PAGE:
Many people do not realize that their money may be worth more than they think, especially if the eight-digit serial number on the bill happens to be a “fancy” one.
Collectors are ready to pay big money to anyone who is in possession of a unique serial number.
A person will probably make the most profit off a $1 bill if it has an unusual number on it. According to The Penny Hoarder, many bills in circulation could be worth hundreds, and even thousands of dollars.
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All one has to do is look at the serial number printed on the bill. The website CoolSerialNumbers.com has a long list of the most sought-after $1 notes.
It is an exhaustive list of all the different notes that collectors are willing to shell out large sums of money. The site also allows fans to get in touch with one another.
There are no less than 90 combinations of serial numbers listed on the website. Collectors will be interested in an unusual number pattern or a specific sequence.
If there are seven repeating digits in a row, you certainly have something of value. The numbers could be 17777777 or 65555555 on $1 Federal Reserve notes.
Even seven numbers of the same kind, in no particular order also command a considerable value. It could also be super repeaters on $1 notes such as 898989898 or any other variations of repeating value.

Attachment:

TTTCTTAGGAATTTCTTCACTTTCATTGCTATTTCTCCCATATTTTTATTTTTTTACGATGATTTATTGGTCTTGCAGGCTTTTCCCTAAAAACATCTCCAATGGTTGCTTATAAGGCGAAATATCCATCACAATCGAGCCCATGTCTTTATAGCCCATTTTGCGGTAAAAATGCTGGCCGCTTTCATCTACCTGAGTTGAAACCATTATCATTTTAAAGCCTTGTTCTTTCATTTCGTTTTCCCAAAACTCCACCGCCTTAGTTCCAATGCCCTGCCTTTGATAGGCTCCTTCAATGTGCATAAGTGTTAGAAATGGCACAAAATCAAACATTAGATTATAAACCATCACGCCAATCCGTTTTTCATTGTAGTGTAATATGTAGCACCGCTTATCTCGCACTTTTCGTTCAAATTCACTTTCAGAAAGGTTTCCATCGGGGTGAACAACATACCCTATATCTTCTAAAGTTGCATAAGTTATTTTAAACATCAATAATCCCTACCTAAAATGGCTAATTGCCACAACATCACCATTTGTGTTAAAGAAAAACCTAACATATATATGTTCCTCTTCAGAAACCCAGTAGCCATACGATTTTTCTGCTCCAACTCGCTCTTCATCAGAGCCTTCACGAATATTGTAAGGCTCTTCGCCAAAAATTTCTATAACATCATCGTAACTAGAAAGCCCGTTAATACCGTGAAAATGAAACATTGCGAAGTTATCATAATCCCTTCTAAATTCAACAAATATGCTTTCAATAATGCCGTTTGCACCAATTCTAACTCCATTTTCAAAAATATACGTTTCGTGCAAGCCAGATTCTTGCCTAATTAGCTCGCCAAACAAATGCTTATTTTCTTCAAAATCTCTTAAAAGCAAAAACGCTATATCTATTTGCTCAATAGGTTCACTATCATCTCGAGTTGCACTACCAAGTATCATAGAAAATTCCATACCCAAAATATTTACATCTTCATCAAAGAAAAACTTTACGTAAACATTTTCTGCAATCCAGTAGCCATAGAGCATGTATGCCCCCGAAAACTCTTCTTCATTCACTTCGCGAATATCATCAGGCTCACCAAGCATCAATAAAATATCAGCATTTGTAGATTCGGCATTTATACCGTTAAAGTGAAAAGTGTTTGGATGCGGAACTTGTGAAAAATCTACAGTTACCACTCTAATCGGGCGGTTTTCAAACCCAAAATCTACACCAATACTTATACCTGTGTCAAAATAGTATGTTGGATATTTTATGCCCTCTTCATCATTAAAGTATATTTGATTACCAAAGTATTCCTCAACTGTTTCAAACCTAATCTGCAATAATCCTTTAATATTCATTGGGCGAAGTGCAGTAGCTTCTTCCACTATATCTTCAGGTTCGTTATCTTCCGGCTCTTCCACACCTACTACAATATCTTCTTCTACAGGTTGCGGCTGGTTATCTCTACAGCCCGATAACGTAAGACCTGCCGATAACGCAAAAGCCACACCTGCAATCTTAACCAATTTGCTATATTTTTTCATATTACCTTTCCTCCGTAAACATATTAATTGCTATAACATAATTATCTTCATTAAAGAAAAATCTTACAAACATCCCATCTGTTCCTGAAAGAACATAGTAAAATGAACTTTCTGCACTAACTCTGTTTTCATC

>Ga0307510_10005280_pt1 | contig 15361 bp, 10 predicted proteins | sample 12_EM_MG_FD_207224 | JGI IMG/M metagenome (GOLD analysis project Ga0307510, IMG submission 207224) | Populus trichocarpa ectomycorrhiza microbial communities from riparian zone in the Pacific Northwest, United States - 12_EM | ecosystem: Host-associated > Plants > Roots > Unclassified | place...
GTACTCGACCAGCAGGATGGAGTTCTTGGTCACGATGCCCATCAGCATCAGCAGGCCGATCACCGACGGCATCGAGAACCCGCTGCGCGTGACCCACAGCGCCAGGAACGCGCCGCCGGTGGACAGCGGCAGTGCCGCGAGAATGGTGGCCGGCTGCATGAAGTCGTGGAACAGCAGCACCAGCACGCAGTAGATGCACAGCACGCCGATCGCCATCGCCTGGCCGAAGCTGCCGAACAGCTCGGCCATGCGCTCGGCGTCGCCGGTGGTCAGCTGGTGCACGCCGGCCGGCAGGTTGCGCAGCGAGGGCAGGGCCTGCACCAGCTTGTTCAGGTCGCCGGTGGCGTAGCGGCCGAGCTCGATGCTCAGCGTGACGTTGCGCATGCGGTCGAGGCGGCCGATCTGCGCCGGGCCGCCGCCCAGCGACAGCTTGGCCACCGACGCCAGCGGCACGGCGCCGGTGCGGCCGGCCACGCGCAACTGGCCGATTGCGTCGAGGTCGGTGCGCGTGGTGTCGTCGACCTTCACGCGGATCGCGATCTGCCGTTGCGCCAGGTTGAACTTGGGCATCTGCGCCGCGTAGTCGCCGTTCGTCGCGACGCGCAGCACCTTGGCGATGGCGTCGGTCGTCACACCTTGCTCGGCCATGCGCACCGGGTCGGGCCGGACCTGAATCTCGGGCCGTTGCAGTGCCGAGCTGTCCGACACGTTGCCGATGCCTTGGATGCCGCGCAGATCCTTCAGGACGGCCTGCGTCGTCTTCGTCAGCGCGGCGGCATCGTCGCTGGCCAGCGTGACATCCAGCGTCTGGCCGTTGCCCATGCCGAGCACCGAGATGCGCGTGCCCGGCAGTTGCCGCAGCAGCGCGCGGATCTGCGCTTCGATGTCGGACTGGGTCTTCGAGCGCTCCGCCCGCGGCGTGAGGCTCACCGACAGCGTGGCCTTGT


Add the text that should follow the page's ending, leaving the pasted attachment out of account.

Another hot favorite among collectors are the radar numbers. These are the numerical variations of a palindrome, words that read the same backward and forwards.
A serial such as 02233220 is considered a radar number as it reads the same way from either side.
There are also super radar numbers which have the same interior six digits such as 10000001 and 011111110.
The ladder numbers can fetch a person huge sums of money. In this sequence, every number is either lower or higher than the previous digit, for instance, 12345678 or 98765432.
Another unique sequence is the double-quad numbers which consist of four repeating numbers followed by another set of four repeating digits. A series like 44440000 or 11110000 is an example of this kind.
Nashville musician and currency collector, Dave Undis, has brought together like-minded people with his project CoolSerialNumbers.com. People with a little interest in the history of money or a given denomination are after such “fancy” serial numbers.
It is surprising how much these bills are of value. A $1 bill with the serial number 00000002 was listed for $2,500, while another $5 bill went for $13,000.
The high demand for such notes will make people look at their $1 bill for unique patterns in the serial numbers.